China and the EU will strive to facilitate the early signing of the agreement, which will enter into force after both parties complete their respective legal procedures, Li said.
Amid the coronavirus pandemic and global economic slowdown, the conclusion of the CAI negotiations is an important contribution of China and the EU to building an open world economy and upholding the multilateral trading system, Li Chenggang, Assistant Minister of Commerce, told Xinhua News Agency.
He said it will help stabilize global industrial and supply chains and promote global economic recovery.
China and the EU working together could refute the tide of anti-globalization and reinforce a free and open world economy, Shi said, adding that the CAI is also a central manifestation of the EU's pursuit of strategic autonomy and independence from the U.S.
Recently, the U.S. has escalated its containment of China, requiring the EU to "choose sides" on issues including 5G technology, international trade and global governance. But the EU chose to defend its own interests and basic principles and refuses to succumb to external pressures in the CAI negotiations, Shi said.
According to Shen, the wedge between the EU and the U.S. is that their relationship model doesn't fit for the call of the times. The transatlantic relations were strong when the U.S. provided security protection and economic opportunities for the EU. Yet today, the U.S. expects to preserve its ties with the EU in an international system dominated by its hegemony, which veers against the tide of the times.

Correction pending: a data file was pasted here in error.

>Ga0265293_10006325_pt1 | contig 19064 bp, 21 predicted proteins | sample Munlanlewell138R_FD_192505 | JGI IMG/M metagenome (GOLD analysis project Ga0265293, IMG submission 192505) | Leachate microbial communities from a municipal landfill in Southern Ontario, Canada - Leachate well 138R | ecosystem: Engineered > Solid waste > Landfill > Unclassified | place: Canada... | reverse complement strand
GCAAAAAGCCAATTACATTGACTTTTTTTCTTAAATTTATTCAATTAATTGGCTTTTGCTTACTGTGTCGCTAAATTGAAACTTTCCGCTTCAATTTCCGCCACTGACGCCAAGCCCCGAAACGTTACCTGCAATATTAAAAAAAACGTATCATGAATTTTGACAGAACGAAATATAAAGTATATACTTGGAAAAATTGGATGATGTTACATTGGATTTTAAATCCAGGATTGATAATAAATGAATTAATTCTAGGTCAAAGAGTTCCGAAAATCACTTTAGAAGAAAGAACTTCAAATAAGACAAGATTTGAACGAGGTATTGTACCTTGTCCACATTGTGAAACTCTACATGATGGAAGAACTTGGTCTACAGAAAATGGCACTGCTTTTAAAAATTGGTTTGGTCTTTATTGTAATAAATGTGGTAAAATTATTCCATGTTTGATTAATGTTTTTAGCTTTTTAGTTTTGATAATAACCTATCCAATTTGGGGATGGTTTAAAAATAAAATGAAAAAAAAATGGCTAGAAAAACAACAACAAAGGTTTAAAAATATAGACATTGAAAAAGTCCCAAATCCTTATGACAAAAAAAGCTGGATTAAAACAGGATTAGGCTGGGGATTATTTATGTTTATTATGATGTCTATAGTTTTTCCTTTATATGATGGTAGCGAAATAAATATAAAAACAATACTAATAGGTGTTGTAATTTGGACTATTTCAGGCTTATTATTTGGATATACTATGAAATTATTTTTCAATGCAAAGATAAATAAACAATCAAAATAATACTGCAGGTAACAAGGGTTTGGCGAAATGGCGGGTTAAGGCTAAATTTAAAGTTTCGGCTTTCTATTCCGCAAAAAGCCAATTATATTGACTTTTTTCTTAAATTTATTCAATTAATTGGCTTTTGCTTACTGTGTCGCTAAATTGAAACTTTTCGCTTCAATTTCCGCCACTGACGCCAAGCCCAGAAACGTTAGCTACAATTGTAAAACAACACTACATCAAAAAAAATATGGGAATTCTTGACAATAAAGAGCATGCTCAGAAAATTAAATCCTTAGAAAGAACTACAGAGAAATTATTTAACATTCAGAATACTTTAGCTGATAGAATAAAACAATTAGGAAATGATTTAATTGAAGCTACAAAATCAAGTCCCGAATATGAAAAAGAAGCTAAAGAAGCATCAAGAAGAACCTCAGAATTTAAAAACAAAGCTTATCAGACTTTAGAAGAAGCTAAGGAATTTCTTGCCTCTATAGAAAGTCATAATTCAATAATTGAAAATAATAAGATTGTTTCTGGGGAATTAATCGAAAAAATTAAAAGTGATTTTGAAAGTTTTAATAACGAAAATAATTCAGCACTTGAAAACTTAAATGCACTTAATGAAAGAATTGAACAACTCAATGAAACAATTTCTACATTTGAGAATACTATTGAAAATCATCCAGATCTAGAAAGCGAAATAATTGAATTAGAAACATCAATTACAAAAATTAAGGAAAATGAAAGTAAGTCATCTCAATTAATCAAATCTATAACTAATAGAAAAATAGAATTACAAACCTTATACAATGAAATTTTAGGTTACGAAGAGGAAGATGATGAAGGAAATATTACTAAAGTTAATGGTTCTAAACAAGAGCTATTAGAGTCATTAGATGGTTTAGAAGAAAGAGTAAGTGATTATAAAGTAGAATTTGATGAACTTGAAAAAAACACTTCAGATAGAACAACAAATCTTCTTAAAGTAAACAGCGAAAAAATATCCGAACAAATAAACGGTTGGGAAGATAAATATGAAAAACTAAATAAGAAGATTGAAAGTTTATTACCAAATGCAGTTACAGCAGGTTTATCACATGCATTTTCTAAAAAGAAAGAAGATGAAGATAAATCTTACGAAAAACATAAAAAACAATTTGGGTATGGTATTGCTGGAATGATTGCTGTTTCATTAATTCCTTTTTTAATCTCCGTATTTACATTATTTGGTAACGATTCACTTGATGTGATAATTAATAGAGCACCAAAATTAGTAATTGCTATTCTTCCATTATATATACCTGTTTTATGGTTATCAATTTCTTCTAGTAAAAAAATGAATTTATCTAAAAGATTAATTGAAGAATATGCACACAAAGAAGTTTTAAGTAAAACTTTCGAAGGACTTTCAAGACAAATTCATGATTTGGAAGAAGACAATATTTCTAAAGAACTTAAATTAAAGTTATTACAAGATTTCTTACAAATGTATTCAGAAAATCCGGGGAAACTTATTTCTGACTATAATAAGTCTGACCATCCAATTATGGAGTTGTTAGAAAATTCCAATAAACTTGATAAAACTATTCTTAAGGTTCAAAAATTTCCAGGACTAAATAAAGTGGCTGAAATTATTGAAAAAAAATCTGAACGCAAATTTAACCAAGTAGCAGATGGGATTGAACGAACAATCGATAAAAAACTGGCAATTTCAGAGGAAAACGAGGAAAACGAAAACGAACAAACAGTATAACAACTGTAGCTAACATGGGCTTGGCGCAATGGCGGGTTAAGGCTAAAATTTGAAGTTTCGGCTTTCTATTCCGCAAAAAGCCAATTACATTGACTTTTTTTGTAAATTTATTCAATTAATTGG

"In fields such as the economy, finance, science and technology, investment and trade, China and the EU should create a new mechanism under which they can effectively manage differences through pragmatic negotiations," Shen said.
The CAI is clear proof that this new mechanism exceeds the agreement itself.
(Print Edition Title: Bond Ambition)
CAI Negotiation Timeline
December 30, 2020: Chinese and European leaders announced the conclusion of negotiations as scheduled.
April 2019: The 21st China-EU leaders' meeting in Brussels, Belgium, pledged to achieve decisive progress necessary to conclude negotiations, more particularly those advancements regarding investment liberalization commitments.
July 2018: During the 20th China-EU leaders' meeting, the two sides exchanged their market access offers, agreeing to build an open, transparent, fair, and predictable business environment for potential investors.
July 2017: Positive progress was achieved on issues including transparency, domestic policies and special procedures in the 14th round of negotiations in Brussels.
November 30-December 4, 2015: Both sides made significant headway with the scope of issues under the agreement and arranged for the drafting of a joint text during the eighth round of negotiations in Brussels.
January 2014: The first round of negotiations took place in Beijing, China.
November 2013: Start of negotiations for a bilateral investment treaty was announced at the 16th China-EU leaders' meeting in Beijing.
(Source: Xinhua News Agency)
Copyedited by Elsbeth van Paridon